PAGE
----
You're a record producer and musician, and you love all the instruments. What has been your philosophy about solo acoustic songwriter albums?

I love Nick Drake’s Pink Moon. I love Richard Thompson's Small Town Romance record. I love the Vanguard records of the mid 60s, like Mississippi John Hurt’s Today! And also I'd say, Snooks Eaglin’s New Orleans Street Singer is one of the greatest. Before he became sort of an electric blues guy, he was a blind street singer in the 50s, and it's amazing. And the challenge would be, I've played solo acoustic so much. Most of what I've done in my touring career in the past 20 years is tour solo. And even when I played with Rodney (Crowell) for seven straight years, you know, 2000 to 2007, I was on tour as a solo acoustic artist at least 100 days a year. So for me, it's actually quite a second home. I mean, I love a band situation and playing electric guitar and playing with other people. But I've learned to play by myself. And I love it.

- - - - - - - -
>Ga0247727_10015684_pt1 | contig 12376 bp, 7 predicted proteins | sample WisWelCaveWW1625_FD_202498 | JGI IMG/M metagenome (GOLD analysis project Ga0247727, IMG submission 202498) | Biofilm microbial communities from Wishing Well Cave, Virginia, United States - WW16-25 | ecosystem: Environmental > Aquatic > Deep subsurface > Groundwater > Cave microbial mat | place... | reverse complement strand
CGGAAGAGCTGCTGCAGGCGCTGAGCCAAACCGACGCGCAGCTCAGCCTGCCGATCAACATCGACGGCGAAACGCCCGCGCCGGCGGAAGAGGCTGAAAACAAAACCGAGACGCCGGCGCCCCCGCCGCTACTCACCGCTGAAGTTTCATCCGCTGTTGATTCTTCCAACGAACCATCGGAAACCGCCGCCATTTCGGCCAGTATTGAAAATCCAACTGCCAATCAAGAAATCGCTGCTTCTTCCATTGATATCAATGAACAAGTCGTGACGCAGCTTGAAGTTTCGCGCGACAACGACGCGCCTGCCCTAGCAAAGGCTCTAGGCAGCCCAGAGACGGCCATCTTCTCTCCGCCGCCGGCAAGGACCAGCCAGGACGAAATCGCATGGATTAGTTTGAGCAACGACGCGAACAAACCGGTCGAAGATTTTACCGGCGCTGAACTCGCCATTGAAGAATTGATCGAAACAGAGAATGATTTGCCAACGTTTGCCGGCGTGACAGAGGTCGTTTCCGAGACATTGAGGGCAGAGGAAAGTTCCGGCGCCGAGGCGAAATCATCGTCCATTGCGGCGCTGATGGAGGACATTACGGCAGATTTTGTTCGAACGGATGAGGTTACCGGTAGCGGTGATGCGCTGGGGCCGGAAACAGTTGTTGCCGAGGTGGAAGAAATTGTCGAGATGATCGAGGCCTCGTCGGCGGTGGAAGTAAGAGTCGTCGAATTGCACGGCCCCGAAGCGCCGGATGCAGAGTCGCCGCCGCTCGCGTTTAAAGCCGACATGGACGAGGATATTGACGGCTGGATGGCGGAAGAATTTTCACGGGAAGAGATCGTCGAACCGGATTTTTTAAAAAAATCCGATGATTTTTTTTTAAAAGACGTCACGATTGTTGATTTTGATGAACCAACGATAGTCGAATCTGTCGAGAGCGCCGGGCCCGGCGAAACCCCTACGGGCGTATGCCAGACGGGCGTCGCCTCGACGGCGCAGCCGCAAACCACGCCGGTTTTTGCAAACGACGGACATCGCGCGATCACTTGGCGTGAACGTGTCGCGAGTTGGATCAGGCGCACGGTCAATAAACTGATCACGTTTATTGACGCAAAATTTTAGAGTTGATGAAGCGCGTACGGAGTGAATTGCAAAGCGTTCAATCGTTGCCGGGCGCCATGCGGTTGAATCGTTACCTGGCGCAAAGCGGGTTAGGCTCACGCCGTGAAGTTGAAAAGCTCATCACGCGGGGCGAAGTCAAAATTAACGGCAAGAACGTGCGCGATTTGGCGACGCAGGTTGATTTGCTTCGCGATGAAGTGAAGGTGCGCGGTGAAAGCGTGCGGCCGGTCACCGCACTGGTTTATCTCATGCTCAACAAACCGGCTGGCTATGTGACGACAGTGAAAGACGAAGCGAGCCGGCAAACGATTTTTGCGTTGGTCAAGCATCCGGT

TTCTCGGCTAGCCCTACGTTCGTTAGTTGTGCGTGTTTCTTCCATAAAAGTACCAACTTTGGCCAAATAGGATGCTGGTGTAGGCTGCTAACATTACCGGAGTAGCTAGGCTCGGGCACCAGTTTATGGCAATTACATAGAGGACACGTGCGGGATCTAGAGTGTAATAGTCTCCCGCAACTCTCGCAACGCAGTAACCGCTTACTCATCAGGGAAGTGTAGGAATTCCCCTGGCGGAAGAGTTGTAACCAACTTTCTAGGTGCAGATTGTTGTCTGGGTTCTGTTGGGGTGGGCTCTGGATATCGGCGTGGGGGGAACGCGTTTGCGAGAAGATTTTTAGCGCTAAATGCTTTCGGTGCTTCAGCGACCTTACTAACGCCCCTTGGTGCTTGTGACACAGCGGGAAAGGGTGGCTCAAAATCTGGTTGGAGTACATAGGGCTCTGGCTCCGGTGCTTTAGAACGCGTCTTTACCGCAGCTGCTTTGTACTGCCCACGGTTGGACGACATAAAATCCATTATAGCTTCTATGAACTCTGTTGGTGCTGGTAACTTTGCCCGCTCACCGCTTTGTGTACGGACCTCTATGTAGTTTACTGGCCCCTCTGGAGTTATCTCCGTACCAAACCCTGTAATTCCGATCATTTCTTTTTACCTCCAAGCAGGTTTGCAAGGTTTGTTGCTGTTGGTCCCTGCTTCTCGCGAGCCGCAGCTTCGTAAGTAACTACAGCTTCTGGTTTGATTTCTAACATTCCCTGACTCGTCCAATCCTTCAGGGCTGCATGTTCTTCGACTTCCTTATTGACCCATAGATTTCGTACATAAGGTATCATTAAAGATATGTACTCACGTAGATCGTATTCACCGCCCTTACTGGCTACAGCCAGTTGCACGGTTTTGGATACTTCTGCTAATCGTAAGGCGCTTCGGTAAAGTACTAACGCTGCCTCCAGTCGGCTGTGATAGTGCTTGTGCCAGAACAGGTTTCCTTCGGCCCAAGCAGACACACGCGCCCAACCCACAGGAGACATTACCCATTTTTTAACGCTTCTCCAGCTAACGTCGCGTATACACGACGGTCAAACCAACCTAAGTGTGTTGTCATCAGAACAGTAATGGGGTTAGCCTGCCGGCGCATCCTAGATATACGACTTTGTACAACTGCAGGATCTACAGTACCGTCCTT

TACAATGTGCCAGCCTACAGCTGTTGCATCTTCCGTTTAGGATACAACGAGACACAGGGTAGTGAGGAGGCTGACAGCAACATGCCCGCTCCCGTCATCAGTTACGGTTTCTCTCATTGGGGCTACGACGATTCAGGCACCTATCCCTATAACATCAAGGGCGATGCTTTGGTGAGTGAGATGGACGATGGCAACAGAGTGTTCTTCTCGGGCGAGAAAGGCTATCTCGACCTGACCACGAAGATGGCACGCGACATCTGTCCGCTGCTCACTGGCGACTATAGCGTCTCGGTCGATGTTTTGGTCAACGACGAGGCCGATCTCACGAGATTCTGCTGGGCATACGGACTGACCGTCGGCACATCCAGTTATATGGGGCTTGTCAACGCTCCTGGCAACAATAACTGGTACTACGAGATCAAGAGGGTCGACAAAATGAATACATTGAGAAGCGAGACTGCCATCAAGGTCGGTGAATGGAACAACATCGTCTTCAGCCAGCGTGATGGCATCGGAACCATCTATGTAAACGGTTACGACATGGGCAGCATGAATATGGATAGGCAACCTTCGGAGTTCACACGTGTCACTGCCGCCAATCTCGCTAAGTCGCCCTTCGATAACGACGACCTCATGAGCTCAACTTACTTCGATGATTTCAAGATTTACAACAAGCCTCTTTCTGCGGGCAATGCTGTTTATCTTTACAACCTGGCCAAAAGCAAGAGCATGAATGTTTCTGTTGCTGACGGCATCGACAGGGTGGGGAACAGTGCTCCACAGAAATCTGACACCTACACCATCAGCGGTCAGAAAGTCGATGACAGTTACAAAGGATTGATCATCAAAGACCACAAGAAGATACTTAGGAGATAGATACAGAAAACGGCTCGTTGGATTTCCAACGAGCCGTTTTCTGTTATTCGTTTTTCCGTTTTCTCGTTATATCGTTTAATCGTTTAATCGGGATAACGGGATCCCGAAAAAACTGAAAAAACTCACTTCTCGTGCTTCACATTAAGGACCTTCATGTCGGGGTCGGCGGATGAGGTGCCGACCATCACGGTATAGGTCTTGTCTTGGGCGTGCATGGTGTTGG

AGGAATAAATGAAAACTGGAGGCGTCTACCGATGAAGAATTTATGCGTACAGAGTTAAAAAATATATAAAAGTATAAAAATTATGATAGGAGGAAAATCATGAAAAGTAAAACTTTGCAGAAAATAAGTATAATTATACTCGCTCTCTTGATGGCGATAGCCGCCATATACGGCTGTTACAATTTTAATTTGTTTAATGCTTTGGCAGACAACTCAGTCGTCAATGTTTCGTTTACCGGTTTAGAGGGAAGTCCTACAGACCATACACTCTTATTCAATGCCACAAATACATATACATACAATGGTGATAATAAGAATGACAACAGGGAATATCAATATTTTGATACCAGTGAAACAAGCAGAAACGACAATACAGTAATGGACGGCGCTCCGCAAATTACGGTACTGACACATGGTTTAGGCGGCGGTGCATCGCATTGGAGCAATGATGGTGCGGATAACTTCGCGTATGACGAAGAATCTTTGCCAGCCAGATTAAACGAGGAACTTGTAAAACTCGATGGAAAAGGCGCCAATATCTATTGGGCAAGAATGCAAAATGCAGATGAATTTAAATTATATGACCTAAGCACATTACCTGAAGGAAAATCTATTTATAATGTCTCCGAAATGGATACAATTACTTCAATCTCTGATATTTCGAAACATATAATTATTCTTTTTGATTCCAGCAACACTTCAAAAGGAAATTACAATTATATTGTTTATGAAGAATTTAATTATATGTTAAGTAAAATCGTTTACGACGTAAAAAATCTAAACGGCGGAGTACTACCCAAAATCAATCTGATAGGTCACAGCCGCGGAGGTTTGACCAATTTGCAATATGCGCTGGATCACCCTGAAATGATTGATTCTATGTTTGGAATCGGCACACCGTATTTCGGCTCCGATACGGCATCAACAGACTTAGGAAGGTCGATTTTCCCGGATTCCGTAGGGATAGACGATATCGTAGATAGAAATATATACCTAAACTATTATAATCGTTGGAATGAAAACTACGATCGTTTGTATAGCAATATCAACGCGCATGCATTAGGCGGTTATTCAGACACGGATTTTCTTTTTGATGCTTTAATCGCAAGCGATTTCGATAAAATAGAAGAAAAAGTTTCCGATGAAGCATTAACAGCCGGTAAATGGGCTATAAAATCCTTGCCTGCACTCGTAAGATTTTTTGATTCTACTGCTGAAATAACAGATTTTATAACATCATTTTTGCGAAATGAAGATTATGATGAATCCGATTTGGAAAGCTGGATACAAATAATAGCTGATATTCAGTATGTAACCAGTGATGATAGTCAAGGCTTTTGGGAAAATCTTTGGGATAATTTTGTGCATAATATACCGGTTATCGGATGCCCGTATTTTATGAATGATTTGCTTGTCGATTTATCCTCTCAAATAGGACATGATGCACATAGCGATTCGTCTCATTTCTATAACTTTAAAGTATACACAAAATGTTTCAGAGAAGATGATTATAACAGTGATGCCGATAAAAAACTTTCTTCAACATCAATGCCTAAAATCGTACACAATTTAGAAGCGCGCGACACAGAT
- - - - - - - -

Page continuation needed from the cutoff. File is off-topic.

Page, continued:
It’s been quite the indie journey for you hasn’t it?

I have good people that that work with me and for me, but I've never had that great home of a publisher, you know, or a label with somebody who would introduce you to the right, empathetic people who might understand what you do. But then again, I've been able to be introduced to Todd Snider, and through Todd to Jimmy Buffett. And then through the fact that the sound man and tour manager for Todd went to work for – and introduced me to- Rodney Crowell. And then Emmylou (Harris). So I've been lucky, you know, in that way. But I think that, you know, having your big breaks happen sort of after the music industry kind of shrunk down means that you're probably going to be working on your own. And the good news is for me, I learned how to work on my own. Back at the beginning, Will and the Bushmen put out a couple of records before we even moved here in the mid to late 80s. So we had already done the indie thing.